We have been buoyed also by the contributions so many of you have made to the Memorial Fund for the Rosengren Family. As we write this, more than 1,000 people have contributed to that fund; the contributions stand at almost $140,000.
It is a tribute to Pete, which is unbelievably touching and appreciated.
But it also is a tribute to you, our friends, Pete's friends, the selfless and the kindhearted who make up this community, and many strangers across the country who were touched by the story of Pete's last selfless act to save others.
We are overwhelmed by your support.
• • •
A little over a week ago, a group of us took part in a business meeting over Zoom. Given how we work from home in these days of the pandemic, it turned out to be the last time many of Pete's fellow executives saw him. It was a productive meeting, but it also had its moments of levity.
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There were smiles and a few laughs, coming you might say at Pete's expense. He happened to mention how he used to collect baseball cards and during a card show years ago he was persuaded by a collector to trade one of his prized possessions -- a 1980 rookie card of Hall of Fame base stealer Rickey Henderson -- a decision he always regretted. The story itself was not unusual. Many adults bemoan the loss of cards they owned as kids, only to see them rise in value years after they were traded, sold or tossed out.
The difference was that Pete's colleagues in that meeting wouldn't let it go. They gently ribbed him to the end of the hour. We remember that now. That Rickey Henderson card. The collegial love in that good-natured teasing. It's a sweet way to remember Pete.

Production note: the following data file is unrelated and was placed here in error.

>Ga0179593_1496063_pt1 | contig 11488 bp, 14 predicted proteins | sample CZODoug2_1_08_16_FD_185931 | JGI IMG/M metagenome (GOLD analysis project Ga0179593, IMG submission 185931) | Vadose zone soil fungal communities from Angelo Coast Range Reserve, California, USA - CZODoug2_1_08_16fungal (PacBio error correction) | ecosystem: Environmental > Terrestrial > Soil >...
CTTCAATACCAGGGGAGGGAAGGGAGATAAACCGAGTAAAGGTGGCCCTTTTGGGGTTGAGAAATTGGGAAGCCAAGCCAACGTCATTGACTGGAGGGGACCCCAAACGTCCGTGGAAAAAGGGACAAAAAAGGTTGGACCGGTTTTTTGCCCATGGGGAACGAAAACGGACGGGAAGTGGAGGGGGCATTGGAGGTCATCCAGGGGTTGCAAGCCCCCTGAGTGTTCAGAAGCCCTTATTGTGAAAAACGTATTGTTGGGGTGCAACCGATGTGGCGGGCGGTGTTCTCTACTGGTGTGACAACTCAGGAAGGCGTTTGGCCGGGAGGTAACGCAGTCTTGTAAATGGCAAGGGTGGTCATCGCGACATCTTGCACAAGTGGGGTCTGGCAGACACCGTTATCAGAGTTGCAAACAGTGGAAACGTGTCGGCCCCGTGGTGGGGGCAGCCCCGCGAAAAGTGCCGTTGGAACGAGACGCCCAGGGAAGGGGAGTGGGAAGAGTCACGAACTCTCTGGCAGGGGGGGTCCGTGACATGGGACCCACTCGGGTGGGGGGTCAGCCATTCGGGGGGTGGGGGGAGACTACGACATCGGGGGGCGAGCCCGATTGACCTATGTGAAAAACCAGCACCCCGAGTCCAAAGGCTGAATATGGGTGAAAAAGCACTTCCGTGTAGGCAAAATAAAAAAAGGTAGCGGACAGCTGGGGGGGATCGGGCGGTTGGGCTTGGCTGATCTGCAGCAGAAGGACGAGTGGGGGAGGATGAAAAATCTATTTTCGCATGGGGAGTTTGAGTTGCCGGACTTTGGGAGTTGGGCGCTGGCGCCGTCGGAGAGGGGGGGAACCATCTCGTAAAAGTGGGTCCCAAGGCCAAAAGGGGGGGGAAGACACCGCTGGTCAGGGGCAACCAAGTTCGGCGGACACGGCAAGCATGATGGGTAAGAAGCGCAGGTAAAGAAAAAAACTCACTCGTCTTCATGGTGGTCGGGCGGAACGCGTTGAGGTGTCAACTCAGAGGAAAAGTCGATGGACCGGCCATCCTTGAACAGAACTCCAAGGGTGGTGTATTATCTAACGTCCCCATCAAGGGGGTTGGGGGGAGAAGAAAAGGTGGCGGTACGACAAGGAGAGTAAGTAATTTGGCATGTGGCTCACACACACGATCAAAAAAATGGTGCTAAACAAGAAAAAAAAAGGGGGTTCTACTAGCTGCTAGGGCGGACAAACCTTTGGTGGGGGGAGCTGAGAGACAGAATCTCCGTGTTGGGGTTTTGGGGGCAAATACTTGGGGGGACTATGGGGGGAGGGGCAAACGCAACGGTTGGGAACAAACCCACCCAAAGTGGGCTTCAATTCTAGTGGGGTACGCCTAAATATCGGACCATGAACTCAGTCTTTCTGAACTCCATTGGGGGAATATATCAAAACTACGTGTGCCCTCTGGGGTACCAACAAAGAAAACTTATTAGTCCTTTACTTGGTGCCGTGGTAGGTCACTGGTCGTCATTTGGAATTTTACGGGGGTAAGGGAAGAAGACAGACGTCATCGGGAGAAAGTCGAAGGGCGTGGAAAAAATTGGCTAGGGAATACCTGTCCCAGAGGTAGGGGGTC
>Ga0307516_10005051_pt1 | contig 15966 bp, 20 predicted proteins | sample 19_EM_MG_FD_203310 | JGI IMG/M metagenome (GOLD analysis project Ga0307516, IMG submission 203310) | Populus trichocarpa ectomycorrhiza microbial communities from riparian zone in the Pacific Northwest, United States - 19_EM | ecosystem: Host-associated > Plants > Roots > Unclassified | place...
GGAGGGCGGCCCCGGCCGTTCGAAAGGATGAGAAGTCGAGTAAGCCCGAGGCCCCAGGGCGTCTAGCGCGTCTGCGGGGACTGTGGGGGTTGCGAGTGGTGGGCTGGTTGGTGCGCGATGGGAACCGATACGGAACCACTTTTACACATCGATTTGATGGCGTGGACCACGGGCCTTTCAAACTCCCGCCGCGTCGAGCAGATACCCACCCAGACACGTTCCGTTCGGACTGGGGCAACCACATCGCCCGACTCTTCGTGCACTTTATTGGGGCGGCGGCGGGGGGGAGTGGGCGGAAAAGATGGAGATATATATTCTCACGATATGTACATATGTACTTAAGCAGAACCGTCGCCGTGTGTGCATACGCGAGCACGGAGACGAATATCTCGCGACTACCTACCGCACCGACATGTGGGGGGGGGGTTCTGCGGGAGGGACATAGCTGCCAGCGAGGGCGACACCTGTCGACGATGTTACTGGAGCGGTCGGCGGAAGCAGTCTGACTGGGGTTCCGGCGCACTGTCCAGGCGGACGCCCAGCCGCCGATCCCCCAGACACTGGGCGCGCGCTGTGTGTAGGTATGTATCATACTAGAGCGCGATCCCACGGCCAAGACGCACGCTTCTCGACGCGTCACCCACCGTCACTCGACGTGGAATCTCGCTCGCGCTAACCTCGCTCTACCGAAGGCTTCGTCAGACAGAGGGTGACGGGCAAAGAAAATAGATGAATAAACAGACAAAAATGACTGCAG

And there is this to remember about Pete, too:
'You have to keep running,' Rickey Henderson, that Hall of Fame base stealer, once said. 'I always believed I was going to be safe.'
Always believed. Pete Rosengren was like that. He gave everything he had to life. He had a faith things would work out. He viewed the future with that bold confidence. It's a wonderful outlook for a person to have.
We're going to miss him. Greatly.
But we view life with that same confidence.
At difficult times, a family comes together, and that is certainly what has happened in the past week.
We honor the heroic acts of a man, try to help his loved ones heal, celebrate his life, look as best we can after the well-being of his family.
And we say thank you.
Like all who are comforted, we feel indebted for your support. You are like family to us.
Written by John Lampinen on behalf of the Daily Herald Media Group family:
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Douglas K. Ray, Chief Executive Officer, Chairman & Publisher
Scott Stone, President & Chief Operating Officer
Kent Johnson, Executive Vice President, Chief Financial Officer, Treasurer, Secretary
John Lampinen, Senior Vice President & Editor
Stefanie Anderson, Senior Vice President/General Manager, Southern Illinois Local Media Group
Jim Baumann, Vice President/Managing Editor
M. Eileen Brown, Vice President/ Director of Strategic Marketing and Innovation
Colin O'Donnell, Senior Vice President/ Director of Operations and Strategic Initiatives
Stuart Paddock III, Senior Vice President/Director of Digital and Information Technologies
Scott Ray, Vice President/ Director of Town Square Publications
Heather Ritter, Vice President/ Director of Human Resources
Kristine Wilson, Assistant Corporate Secretary